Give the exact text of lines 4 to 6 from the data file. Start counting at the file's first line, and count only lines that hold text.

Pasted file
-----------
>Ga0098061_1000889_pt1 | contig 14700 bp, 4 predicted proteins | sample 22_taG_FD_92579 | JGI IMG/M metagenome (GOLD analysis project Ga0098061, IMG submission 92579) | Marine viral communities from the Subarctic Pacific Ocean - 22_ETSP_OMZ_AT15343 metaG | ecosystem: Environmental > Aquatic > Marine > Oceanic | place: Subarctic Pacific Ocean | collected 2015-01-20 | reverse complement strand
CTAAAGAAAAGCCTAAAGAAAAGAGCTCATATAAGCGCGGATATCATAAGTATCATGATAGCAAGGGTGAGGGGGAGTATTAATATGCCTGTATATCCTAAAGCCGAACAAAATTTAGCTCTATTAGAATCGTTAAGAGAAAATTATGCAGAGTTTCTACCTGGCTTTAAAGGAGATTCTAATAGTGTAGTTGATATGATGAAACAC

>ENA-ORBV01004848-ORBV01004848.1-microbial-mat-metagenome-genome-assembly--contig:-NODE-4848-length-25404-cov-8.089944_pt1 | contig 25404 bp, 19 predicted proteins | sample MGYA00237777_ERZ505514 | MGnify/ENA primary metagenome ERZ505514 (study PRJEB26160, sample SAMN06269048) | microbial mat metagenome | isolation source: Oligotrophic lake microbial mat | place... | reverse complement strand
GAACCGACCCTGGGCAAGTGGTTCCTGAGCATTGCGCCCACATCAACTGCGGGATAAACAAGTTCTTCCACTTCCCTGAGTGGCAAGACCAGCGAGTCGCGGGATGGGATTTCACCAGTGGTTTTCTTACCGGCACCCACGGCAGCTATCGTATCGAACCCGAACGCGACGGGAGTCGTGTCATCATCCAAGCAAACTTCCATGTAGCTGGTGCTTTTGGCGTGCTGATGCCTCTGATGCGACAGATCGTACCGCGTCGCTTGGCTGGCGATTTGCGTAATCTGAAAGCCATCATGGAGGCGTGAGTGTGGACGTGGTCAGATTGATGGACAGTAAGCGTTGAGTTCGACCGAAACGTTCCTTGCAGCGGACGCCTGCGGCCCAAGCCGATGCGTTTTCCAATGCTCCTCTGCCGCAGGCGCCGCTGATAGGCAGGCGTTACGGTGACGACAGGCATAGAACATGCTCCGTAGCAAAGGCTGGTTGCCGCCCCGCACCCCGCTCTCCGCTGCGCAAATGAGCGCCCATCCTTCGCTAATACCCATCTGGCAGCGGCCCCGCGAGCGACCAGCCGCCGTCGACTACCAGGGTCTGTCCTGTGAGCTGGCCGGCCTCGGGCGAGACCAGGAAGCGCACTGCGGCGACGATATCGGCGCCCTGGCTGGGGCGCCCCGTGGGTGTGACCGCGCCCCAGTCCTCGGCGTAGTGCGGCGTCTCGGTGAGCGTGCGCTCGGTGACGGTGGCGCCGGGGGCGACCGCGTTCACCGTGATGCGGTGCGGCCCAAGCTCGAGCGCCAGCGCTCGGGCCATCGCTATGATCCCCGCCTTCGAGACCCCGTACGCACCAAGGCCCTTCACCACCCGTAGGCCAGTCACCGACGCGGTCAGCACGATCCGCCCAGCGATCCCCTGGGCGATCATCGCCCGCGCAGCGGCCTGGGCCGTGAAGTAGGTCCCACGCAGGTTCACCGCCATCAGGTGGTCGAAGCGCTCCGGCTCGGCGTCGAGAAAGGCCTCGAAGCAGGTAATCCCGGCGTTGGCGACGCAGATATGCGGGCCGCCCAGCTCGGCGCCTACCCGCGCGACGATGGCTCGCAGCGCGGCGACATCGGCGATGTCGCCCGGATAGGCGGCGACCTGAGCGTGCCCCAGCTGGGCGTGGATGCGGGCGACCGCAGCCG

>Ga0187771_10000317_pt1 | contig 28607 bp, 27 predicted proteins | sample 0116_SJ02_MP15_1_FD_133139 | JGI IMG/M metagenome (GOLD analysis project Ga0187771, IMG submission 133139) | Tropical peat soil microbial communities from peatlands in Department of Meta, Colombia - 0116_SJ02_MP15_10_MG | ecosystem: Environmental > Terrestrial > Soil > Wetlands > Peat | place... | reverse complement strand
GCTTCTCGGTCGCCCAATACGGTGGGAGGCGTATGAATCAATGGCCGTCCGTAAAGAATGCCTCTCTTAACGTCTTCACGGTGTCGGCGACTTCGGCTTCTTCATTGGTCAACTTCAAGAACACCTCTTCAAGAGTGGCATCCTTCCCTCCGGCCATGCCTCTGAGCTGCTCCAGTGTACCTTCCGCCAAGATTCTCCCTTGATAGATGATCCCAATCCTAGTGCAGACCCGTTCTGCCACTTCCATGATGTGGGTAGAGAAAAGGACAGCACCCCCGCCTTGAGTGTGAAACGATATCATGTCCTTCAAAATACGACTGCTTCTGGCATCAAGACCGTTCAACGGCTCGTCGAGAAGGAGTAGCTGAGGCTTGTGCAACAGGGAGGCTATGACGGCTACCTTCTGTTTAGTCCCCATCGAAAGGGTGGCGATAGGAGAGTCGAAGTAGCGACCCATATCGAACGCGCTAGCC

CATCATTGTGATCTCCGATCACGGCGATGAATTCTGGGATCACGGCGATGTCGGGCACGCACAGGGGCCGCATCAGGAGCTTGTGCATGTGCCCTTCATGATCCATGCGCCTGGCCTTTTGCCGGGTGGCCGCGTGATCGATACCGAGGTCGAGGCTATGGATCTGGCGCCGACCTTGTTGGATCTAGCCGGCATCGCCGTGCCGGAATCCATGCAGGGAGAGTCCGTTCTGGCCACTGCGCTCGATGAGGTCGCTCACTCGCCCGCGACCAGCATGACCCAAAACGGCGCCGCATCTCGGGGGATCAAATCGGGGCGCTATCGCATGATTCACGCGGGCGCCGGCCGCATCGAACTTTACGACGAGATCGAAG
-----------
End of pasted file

GAACCGACCCTGGGCAAGTGGTTCCTGAGCATTGCGCCCACATCAACTGCGGGATAAACAAGTTCTTCCACTTCCCTGAGTGGCAAGACCAGCGAGTCGCGGGATGGGATTTCACCAGTGGTTTTCTTACCGGCACCCACGGCAGCTATCGTATCGAACCCGAACGCGACGGGAGTCGTGTCATCATCCAAGCAAACTTCCATGTAGCTGGTGCTTTTGGCGTGCTGATGCCTCTGATGCGACAGATCGTACCGCGTCGCTTGGCTGGCGATTTGCGTAATCTGAAAGCCATCATGGAGGCGTGAGTGTGGACGTGGTCAGATTGATGGACAGTAAGCGTTGAGTTCGACCGAAACGTTCCTTGCAGCGGACGCCTGCGGCCCAAGCCGATGCGTTTTCCAATGCTCCTCTGCCGCAGGCGCCGCTGATAGGCAGGCGTTACGGTGACGACAGGCATAGAACATGCTCCGTAGCAAAGGCTGGTTGCCGCCCCGCACCCCGCTCTCCGCTGCGCAAATGAGCGCCCATCCTTCGCTAATACCCATCTGGCAGCGGCCCCGCGAGCGACCAGCCGCCGTCGACTACCAGGGTCTGTCCTGTGAGCTGGCCGGCCTCGGGCGAGACCAGGAAGCGCACTGCGGCGACGATATCGGCGCCCTGGCTGGGGCGCCCCGTGGGTGTGACCGCGCCCCAGTCCTCGGCGTAGTGCGGCGTCTCGGTGAGCGTGCGCTCGGTGACGGTGGCGCCGGGGGCGACCGCGTTCACCGTGATGCGGTGCGGCCCAAGCTCGAGCGCCAGCGCTCGGGCCATCGCTATGATCCCCGCCTTCGAGACCCCGTACGCACCAAGGCCCTTCACCACCCGTAGGCCAGTCACCGACGCGGTCAGCACGATCCGCCCAGCGATCCCCTGGGCGATCATCGCCCGCGCAGCGGCCTGGGCCGTGAAGTAGGTCCCACGCAGGTTCACCGCCATCAGGTGGTCGAAGCGCTCCGGCTCGGCGTCGAGAAAGGCCTCGAAGCAGGTAATCCCGGCGTTGGCGACGCAGATATGCGGGCCGCCCAGCTCGGCGCCTACCCGCGCGACGATGGCTCGCAGCGCGGCGACATCGGCGATGTCGCCCGGATAGGCGGCGACCTGAGCGTGCCCCAGCTGGGCGTGGATGCGGGCGACCGCAGCCG

>Ga0187771_10000317_pt1 | contig 28607 bp, 27 predicted proteins | sample 0116_SJ02_MP15_1_FD_133139 | JGI IMG/M metagenome (GOLD analysis project Ga0187771, IMG submission 133139) | Tropical peat soil microbial communities from peatlands in Department of Meta, Colombia - 0116_SJ02_MP15_10_MG | ecosystem: Environmental > Terrestrial > Soil > Wetlands > Peat | place... | reverse complement strand
GCTTCTCGGTCGCCCAATACGGTGGGAGGCGTATGAATCAATGGCCGTCCGTAAAGAATGCCTCTCTTAACGTCTTCACGGTGTCGGCGACTTCGGCTTCTTCATTGGTCAACTTCAAGAACACCTCTTCAAGAGTGGCATCCTTCCCTCCGGCCATGCCTCTGAGCTGCTCCAGTGTACCTTCCGCCAAGATTCTCCCTTGATAGATGATCCCAATCCTAGTGCAGACCCGTTCTGCCACTTCCATGATGTGGGTAGAGAAAAGGACAGCACCCCCGCCTTGAGTGTGAAACGATATCATGTCCTTCAAAATACGACTGCTTCTGGCATCAAGACCGTTCAACGGCTCGTCGAGAAGGAGTAGCTGAGGCTTGTGCAACAGGGAGGCTATGACGGCTACCTTCTGTTTAGTCCCCATCGAAAGGGTGGCGATAGGAGAGTCGAAGTAGCGACCCATATCGAACGCGCTAGCC